|Died||August 13, 586|
|Venerated in||Roman Catholic Church|
|Patronage||Jesus College, Cambridge|
Radegund (also spelled Rhadegund, Radegonde) (ca. 520–586) was a 6th century Frankish princess, who founded the monastery of the Holy Cross at Poitiers. Canonized in the 9th century, she is the patron saint of several English churches and of Jesus College, Cambridge.
Radegund's uncle, Hermanfrid, killed Berthar in battle, orphaning her. Then, after allying with the Frankish King Theuderic, Hermanfrid defeated his other brother Baderic. However, having crushed his brothers and seized control of Thuringia, Hermanfrid reneged on his deal with Theuderic to share sovereignty.
In 531 Theuderic returned to Thuringia with his brother Clotaire I. Together they defeated Hermanfrid and conquered his kingdom. Clotaire I also took charge of Radegund, taking her back to Merovingian Gaul with him and making her his wife.
Radegund was one of Clotaire I’s six wives or concubines (the other five being Guntheuca who was the widow of his brother Chlodomer, Chunsina, Ingund, Ingund’s sister Aregund and Wuldetrada the widow of Clotaire's grand-nephew Theudebald). She bore him no children, and, after Clotaire I had her brother assassinated, she turned to God, founding a nunnery in Poitiers.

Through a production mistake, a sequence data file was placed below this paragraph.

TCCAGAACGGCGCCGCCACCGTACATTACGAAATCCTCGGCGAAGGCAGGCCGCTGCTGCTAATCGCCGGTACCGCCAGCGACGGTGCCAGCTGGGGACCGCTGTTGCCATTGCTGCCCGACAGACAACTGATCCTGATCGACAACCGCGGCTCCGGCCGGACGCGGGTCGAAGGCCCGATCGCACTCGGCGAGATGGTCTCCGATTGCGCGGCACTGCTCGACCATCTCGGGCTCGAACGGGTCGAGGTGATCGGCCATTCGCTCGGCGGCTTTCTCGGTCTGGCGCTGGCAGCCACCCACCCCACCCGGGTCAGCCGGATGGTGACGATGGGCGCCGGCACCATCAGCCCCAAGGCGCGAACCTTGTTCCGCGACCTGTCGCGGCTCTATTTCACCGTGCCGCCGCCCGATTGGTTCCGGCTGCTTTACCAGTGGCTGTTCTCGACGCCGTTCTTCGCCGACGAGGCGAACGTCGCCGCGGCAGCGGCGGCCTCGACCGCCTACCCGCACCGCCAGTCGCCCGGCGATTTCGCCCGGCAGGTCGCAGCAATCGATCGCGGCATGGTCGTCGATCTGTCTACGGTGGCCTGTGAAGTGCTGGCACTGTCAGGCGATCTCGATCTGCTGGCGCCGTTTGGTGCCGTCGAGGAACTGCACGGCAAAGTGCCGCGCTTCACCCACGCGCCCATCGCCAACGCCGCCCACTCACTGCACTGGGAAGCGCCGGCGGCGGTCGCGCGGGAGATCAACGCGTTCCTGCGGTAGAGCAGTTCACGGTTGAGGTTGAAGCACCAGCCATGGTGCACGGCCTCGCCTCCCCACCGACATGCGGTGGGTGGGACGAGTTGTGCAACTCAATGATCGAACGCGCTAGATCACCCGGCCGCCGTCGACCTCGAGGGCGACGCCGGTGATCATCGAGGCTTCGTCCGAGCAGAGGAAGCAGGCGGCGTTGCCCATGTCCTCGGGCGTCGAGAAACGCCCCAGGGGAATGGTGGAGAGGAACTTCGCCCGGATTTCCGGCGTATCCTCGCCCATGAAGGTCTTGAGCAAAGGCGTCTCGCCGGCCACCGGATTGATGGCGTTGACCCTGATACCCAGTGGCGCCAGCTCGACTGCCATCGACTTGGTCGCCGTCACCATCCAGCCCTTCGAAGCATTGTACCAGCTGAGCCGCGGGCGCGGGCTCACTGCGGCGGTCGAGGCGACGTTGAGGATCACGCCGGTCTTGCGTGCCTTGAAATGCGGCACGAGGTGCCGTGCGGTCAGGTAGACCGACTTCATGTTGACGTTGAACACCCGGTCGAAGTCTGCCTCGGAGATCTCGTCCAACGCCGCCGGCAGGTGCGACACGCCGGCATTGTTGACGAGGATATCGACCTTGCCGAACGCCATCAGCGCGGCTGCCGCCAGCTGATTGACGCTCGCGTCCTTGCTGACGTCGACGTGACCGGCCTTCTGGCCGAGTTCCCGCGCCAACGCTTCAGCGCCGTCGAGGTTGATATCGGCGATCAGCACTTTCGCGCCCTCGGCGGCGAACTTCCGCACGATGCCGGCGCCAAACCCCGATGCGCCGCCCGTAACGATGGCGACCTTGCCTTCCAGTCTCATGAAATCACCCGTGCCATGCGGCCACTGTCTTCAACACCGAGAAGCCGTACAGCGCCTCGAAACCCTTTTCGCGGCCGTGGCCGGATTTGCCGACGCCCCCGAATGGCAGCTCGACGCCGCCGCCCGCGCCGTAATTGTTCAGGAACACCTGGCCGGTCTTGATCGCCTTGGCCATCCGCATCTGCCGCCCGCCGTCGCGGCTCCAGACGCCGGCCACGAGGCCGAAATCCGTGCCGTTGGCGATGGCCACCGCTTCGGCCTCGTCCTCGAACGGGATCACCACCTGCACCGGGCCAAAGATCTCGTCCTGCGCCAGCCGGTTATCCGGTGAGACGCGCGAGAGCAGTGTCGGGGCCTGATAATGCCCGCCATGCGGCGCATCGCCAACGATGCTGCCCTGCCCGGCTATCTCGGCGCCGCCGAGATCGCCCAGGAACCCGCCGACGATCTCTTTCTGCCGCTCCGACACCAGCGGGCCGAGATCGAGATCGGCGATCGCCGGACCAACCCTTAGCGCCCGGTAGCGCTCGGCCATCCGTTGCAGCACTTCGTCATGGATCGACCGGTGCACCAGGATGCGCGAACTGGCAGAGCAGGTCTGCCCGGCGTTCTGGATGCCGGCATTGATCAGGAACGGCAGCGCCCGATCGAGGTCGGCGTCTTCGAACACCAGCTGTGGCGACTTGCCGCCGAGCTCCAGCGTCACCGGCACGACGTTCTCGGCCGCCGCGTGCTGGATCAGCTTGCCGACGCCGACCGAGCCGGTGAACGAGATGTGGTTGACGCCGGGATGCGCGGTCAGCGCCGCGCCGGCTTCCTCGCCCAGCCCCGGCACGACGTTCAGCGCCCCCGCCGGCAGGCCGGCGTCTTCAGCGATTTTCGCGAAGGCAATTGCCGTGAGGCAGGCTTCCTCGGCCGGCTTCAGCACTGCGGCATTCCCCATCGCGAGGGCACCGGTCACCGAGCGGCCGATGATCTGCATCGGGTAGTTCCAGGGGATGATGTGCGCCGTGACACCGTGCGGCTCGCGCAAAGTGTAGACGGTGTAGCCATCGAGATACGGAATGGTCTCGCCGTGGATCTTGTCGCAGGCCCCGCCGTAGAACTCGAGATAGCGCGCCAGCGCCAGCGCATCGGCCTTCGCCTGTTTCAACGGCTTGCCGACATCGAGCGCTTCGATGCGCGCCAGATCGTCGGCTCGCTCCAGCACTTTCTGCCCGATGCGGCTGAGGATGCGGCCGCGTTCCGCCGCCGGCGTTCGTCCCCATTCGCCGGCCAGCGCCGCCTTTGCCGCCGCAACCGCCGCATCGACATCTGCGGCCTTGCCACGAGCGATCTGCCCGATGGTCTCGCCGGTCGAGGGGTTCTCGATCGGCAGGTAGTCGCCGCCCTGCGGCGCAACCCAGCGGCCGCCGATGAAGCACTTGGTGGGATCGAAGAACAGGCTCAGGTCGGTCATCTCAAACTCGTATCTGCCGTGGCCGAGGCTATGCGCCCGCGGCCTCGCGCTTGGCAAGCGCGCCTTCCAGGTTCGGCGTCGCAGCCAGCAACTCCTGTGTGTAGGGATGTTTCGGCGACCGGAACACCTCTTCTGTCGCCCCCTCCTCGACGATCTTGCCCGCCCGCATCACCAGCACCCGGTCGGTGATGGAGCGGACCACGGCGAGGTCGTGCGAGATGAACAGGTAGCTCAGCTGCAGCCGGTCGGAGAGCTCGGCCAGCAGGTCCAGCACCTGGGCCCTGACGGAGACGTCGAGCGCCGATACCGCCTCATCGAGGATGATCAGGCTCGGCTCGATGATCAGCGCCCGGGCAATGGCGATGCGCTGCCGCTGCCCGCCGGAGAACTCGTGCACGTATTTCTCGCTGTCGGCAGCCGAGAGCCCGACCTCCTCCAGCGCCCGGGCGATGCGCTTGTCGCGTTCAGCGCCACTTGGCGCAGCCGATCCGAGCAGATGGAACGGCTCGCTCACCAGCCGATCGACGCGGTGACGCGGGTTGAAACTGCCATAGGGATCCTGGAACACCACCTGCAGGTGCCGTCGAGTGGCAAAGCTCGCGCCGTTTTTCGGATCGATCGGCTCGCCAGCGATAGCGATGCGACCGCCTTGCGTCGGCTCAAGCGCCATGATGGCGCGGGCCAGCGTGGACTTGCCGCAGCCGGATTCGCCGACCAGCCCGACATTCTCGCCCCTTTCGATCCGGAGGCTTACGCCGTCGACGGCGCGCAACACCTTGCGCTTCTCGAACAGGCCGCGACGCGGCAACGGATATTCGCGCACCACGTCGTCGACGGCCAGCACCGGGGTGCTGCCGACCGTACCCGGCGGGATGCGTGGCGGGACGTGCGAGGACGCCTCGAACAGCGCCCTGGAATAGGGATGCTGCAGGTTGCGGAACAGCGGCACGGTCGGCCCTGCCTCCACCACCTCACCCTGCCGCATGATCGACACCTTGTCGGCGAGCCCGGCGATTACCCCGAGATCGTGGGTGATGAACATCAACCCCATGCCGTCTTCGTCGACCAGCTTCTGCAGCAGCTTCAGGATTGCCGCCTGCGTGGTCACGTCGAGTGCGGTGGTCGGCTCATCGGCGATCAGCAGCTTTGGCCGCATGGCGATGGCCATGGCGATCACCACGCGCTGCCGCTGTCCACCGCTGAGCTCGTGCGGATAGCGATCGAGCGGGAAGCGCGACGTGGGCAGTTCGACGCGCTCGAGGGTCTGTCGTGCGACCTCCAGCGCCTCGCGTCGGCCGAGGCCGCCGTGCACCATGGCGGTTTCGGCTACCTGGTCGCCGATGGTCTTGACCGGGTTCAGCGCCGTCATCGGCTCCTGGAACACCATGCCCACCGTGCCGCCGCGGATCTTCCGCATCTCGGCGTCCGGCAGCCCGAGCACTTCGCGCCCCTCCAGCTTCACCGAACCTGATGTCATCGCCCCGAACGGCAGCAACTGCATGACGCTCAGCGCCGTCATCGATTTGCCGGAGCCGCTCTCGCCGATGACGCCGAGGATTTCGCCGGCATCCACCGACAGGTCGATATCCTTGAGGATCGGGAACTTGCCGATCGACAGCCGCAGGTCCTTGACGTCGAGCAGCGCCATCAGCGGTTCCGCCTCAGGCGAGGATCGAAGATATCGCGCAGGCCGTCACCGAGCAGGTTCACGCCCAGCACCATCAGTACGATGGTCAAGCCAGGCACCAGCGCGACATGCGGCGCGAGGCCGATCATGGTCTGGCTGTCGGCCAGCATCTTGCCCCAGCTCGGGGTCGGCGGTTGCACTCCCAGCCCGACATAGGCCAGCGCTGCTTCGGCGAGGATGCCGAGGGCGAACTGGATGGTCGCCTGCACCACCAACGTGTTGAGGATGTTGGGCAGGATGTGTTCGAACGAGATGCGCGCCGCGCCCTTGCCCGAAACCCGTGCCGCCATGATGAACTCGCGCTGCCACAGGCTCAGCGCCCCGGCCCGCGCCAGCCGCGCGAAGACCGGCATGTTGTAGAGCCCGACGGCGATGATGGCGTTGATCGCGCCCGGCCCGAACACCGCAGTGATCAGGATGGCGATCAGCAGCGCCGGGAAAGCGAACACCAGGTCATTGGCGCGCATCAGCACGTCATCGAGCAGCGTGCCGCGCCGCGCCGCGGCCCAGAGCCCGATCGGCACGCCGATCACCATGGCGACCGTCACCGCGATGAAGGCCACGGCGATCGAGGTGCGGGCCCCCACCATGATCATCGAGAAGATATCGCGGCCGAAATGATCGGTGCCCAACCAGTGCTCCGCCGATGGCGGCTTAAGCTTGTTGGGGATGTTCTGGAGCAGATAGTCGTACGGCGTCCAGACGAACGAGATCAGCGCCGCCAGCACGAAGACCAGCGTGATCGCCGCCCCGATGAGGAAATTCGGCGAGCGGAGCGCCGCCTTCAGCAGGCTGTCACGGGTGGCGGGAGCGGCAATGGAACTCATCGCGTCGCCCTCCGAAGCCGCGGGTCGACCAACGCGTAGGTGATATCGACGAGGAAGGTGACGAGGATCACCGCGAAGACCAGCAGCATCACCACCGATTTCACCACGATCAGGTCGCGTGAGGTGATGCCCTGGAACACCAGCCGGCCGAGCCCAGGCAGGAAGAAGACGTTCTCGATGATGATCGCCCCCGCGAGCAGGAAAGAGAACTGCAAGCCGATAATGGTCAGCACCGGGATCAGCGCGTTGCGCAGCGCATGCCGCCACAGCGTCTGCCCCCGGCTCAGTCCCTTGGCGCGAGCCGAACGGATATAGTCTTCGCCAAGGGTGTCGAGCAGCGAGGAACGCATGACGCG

Radegund was extensively written about and to by the poet Venantius Fortunatus and the bishop, hagiographer, and historian Gregory of Tours. The three of them seem to have been close and Fortunatus' relations with Radegund seem to have been based on friendship. Another hagiography was authored by the nun Baudovinia. Radegund was also a close friend of Junian of Maire; Junian and Radegonde are said to have died on the same day, on August 13, 586.
Radegund's funeral, at which Venantius Fortunatus and Gregory of Tours attended, was three days later.
Five English parish churches are dedicated to her, and she had a chapel in the old St Paul's Cathedral, as well as in Gloucester, Lichfield, and Exeter Cathedrals. Saint Radegund's Abbey, near Dover, was founded in her honour in 1191. She is also the patron saint of Jesus College, Cambridge, which was founded on the site of the 12th century nunnery of Saint Mary and Saint Radegund.
There are many places named Sainte-Radegonde in France.
- ↑ "Quelques saints du Poitou et d'ailleurs". ?. http://www.diocese-poitiers.com.fr/patrimoine/saints.html. Retrieved May 7, 2009.
- Gregory of Tours, Glory of the Confessors, translation by R. Van Dam (Liverpool, 1988)
- Gregory of Tours, History of the Franks, translation by L. Thorpe (Penguin, 1974: many reprints)
- Venantius Fortunatus, The Life of the Holy Radegund, translation by J. McNamara and J. Halborg
- History of St Radegund from the Jesus College, Cambridge, web site
- Other Women's Voices Useful guide to some of the works on Radegund including links to on-line materials.
- Media related to St Radegund at Wikimedia Commons
- "Radegunda, St". Encyclopædia Britannica (11th ed.). 1911. ca:Radegundapt:Radegunda